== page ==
Cooper Union students’ fight to preserve the college’s century-plus tradition of free tuition is kicking into gear again, as administrative dithering and blackmail has thrown the new entering class into disarray.

Two of the three schools that make up CU have submitted proposals for integrating tuition into their budgets going forward, but the third — the School of Art — has refused to do so, saying that they will not cooperate with “any solution to The Cooper Union’s current financial crisis that depends, even in part, on tuition compromises and irreversibly damages the ideals of art, education, freedom, and citizenship.”

In retaliation for this act of defiance, Cooper Union president Jamshed Bharucha announced last week that the college would not honor the School of Art’s decisions on its early admission applicants, and would instead inform those applicants that they would be considered as part of the general admissions process later in the spring.

The most immediate result of this retaliation against the School of Art is to weaken their applicant pool — and, by extension, the student body and reputation of Cooper Union itself. By announcing that the school to which they applied does not intend to honor their commitment to the early admissions process, and that it in fact has no “sustainable model” for operating in the future, Cooper Union will surely drive many of those applicants — the very students who were most committed to enrolling at CU — to other colleges.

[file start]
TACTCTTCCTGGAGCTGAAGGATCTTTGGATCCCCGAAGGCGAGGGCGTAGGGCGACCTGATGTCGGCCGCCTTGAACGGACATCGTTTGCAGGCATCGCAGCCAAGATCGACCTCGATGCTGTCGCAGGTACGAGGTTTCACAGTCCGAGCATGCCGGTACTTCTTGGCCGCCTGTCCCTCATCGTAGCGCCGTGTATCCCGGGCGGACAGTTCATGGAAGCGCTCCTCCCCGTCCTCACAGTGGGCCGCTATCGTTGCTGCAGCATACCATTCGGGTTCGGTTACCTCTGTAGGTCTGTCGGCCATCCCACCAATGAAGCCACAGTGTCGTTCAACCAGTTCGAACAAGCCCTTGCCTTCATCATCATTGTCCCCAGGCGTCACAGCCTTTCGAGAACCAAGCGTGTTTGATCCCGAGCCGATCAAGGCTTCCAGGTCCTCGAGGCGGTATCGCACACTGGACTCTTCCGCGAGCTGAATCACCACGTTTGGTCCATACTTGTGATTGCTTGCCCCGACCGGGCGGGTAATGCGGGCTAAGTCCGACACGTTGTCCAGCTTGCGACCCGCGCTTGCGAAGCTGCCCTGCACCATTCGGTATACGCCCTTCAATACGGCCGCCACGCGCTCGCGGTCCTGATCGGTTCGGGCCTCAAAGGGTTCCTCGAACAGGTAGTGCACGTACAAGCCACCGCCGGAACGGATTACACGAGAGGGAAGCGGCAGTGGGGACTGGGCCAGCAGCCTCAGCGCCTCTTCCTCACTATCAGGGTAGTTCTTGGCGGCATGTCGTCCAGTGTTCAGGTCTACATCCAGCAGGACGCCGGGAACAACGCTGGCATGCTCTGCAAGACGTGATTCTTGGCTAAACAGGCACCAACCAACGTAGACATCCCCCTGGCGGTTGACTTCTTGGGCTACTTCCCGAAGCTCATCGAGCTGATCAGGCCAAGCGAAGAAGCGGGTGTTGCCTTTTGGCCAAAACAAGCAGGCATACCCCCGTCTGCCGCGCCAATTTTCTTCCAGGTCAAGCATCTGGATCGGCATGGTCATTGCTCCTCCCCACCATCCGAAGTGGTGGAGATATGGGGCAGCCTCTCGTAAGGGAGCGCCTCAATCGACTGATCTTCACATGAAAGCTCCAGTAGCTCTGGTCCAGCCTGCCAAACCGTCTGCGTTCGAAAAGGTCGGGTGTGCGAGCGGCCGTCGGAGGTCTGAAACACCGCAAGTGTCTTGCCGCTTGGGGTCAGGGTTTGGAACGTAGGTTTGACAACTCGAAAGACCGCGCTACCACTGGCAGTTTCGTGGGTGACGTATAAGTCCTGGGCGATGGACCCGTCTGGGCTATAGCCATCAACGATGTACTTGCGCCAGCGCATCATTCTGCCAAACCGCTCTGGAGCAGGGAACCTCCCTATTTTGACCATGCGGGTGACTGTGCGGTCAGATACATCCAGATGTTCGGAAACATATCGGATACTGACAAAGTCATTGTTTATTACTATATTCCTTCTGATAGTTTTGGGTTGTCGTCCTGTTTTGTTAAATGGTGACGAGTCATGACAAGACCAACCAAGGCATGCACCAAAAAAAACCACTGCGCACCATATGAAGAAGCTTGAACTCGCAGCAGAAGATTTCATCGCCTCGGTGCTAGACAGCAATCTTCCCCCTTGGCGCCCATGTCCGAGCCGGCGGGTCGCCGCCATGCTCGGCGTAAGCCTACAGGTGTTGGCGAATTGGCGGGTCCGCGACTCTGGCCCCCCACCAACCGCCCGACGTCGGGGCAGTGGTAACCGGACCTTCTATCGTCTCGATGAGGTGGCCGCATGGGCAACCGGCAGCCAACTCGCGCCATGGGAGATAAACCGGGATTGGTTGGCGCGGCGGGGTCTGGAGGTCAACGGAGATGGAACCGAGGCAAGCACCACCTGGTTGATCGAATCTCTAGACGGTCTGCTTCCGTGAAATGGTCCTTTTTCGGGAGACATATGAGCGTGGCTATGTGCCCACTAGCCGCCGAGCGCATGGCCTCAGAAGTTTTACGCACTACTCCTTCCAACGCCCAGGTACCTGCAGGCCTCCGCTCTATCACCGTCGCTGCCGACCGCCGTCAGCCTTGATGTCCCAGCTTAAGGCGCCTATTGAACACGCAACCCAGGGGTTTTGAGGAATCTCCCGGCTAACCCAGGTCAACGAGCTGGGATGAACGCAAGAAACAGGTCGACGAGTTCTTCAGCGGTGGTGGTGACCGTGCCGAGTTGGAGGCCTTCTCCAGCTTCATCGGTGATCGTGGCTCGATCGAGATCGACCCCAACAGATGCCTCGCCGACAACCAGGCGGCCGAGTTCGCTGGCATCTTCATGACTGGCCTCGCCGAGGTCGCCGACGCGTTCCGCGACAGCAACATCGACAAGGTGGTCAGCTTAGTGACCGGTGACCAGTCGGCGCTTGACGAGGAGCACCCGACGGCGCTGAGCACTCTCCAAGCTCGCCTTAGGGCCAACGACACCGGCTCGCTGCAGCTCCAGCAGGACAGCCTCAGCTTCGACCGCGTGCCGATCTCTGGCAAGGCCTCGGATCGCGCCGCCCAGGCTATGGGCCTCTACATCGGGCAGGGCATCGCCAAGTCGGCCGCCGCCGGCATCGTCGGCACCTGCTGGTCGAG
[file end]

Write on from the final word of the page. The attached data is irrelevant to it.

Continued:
As I wrote last fall, Cooper Union’s reputation rests more than usually on the quality of its students. To dilute the college’s applicant pool as part of an attempt to force recalcitrant faculty to accede to administration policies they abhor is an astoundingly short-sighted and pernicious act.

It is, as a group of activist students at Cooper Union have said, a betrayal:

These applicants have gone above and beyond their due diligence in holding up their end of the application process … applicants and their families were told on numerous occasions by administrators, the school’s official website, and admissions literature that the incoming class of 2017 would not be affected by the financial struggles plaguing the Cooper Union.

Cooper Union students, who last semester occupied a campus building for most of a week in opposition to the tuition plan, will be holding a rally in support of the deferred students at one o’clock this afternoon.

More to come.